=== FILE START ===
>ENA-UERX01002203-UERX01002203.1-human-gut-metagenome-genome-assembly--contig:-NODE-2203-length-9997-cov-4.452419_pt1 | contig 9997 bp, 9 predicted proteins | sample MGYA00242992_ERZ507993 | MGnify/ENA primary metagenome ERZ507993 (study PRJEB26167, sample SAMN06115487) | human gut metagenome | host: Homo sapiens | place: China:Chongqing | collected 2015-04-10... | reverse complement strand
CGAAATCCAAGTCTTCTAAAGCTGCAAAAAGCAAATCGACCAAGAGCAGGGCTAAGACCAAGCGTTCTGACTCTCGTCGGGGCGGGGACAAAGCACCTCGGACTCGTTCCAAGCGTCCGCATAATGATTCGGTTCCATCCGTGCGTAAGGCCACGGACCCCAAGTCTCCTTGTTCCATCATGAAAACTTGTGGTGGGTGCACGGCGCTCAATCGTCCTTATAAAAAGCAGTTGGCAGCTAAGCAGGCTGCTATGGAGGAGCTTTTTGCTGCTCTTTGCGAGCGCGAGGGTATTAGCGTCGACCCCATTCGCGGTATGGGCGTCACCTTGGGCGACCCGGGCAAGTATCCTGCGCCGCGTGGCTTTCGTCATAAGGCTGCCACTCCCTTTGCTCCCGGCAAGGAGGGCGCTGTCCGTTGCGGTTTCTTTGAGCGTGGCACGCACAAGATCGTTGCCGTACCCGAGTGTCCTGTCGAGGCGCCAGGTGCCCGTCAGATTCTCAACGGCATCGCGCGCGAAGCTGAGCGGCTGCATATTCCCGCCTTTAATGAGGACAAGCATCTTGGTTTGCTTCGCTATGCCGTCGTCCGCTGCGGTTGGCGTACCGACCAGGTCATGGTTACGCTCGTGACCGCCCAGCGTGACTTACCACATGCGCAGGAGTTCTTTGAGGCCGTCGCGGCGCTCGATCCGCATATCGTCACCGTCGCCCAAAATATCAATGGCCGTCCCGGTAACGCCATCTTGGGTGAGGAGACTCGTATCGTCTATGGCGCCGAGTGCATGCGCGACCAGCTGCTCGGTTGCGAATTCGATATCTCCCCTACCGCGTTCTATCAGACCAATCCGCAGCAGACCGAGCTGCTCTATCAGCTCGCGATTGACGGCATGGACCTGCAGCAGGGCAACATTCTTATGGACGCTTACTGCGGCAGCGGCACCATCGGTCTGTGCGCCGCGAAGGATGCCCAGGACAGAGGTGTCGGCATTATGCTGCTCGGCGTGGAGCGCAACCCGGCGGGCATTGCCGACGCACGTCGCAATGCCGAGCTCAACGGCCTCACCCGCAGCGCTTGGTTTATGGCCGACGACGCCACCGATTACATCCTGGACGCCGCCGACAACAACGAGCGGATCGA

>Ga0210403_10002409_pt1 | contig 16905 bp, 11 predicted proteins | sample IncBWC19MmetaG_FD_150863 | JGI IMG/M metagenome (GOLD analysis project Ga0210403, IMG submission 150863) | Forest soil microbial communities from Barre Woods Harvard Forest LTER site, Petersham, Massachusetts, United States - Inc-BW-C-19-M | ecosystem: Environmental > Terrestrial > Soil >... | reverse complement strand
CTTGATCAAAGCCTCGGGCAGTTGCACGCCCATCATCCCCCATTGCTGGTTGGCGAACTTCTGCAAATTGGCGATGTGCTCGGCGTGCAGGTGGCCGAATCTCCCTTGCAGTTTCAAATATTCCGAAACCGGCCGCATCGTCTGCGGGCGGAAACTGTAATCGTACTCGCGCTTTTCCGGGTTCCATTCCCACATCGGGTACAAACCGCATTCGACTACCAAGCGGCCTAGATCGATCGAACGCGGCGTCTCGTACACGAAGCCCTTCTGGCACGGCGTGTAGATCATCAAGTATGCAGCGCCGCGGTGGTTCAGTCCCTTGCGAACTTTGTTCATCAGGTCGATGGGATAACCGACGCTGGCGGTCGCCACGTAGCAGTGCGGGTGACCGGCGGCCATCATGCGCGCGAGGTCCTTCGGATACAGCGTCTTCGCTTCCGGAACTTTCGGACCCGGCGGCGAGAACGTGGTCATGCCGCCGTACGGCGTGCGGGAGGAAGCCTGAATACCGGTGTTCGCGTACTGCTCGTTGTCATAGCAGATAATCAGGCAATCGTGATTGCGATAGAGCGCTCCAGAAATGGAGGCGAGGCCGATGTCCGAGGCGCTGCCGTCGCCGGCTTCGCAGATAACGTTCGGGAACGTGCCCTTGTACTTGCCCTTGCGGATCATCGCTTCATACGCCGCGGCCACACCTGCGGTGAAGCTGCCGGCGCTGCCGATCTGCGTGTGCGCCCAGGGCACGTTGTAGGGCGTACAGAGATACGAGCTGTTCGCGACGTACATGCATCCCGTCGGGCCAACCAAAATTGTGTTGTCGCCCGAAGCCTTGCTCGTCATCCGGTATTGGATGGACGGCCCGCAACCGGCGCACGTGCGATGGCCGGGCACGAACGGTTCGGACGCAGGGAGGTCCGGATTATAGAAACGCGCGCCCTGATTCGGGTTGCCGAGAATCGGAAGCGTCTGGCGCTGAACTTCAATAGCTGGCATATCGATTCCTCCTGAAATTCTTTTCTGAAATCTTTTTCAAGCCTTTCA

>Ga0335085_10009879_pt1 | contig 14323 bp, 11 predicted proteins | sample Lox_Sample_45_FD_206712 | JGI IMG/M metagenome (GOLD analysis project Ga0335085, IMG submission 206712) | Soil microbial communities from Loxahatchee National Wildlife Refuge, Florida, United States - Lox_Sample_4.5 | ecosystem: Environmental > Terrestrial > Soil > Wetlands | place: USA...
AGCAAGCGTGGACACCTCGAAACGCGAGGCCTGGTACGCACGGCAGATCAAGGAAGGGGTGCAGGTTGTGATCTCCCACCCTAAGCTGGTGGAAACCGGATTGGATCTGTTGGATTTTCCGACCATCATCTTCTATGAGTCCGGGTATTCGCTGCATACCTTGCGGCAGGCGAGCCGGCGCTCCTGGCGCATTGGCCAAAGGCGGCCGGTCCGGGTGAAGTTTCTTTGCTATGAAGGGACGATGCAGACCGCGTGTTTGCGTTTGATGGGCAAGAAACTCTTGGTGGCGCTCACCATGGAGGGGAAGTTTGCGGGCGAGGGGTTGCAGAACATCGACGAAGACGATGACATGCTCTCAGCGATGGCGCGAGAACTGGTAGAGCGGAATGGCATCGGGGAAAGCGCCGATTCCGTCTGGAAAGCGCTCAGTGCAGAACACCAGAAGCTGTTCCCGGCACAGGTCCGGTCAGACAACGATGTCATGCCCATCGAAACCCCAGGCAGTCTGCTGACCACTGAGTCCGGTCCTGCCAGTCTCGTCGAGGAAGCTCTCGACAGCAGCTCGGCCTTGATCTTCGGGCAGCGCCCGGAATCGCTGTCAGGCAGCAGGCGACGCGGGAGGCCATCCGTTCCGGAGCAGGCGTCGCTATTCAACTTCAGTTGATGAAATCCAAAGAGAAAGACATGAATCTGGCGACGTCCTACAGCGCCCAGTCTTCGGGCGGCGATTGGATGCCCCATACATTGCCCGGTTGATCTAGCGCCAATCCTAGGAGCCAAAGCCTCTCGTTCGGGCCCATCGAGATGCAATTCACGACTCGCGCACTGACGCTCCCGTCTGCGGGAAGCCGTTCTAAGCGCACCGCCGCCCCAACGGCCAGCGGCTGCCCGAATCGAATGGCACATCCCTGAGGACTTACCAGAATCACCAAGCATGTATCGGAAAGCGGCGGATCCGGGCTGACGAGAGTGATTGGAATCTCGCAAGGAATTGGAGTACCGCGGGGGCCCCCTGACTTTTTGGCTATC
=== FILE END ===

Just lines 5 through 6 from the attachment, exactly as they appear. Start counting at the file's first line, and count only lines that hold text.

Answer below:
>Ga0335085_10009879_pt1 | contig 14323 bp, 11 predicted proteins | sample Lox_Sample_45_FD_206712 | JGI IMG/M metagenome (GOLD analysis project Ga0335085, IMG submission 206712) | Soil microbial communities from Loxahatchee National Wildlife Refuge, Florida, United States - Lox_Sample_4.5 | ecosystem: Environmental > Terrestrial > Soil > Wetlands | place: USA...
AGCAAGCGTGGACACCTCGAAACGCGAGGCCTGGTACGCACGGCAGATCAAGGAAGGGGTGCAGGTTGTGATCTCCCACCCTAAGCTGGTGGAAACCGGATTGGATCTGTTGGATTTTCCGACCATCATCTTCTATGAGTCCGGGTATTCGCTGCATACCTTGCGGCAGGCGAGCCGGCGCTCCTGGCGCATTGGCCAAAGGCGGCCGGTCCGGGTGAAGTTTCTTTGCTATGAAGGGACGATGCAGACCGCGTGTTTGCGTTTGATGGGCAAGAAACTCTTGGTGGCGCTCACCATGGAGGGGAAGTTTGCGGGCGAGGGGTTGCAGAACATCGACGAAGACGATGACATGCTCTCAGCGATGGCGCGAGAACTGGTAGAGCGGAATGGCATCGGGGAAAGCGCCGATTCCGTCTGGAAAGCGCTCAGTGCAGAACACCAGAAGCTGTTCCCGGCACAGGTCCGGTCAGACAACGATGTCATGCCCATCGAAACCCCAGGCAGTCTGCTGACCACTGAGTCCGGTCCTGCCAGTCTCGTCGAGGAAGCTCTCGACAGCAGCTCGGCCTTGATCTTCGGGCAGCGCCCGGAATCGCTGTCAGGCAGCAGGCGACGCGGGAGGCCATCCGTTCCGGAGCAGGCGTCGCTATTCAACTTCAGTTGATGAAATCCAAAGAGAAAGACATGAATCTGGCGACGTCCTACAGCGCCCAGTCTTCGGGCGGCGATTGGATGCCCCATACATTGCCCGGTTGATCTAGCGCCAATCCTAGGAGCCAAAGCCTCTCGTTCGGGCCCATCGAGATGCAATTCACGACTCGCGCACTGACGCTCCCGTCTGCGGGAAGCCGTTCTAAGCGCACCGCCGCCCCAACGGCCAGCGGCTGCCCGAATCGAATGGCACATCCCTGAGGACTTACCAGAATCACCAAGCATGTATCGGAAAGCGGCGGATCCGGGCTGACGAGAGTGATTGGAATCTCGCAAGGAATTGGAGTACCGCGGGGGCCCCCTGACTTTTTGGCTATC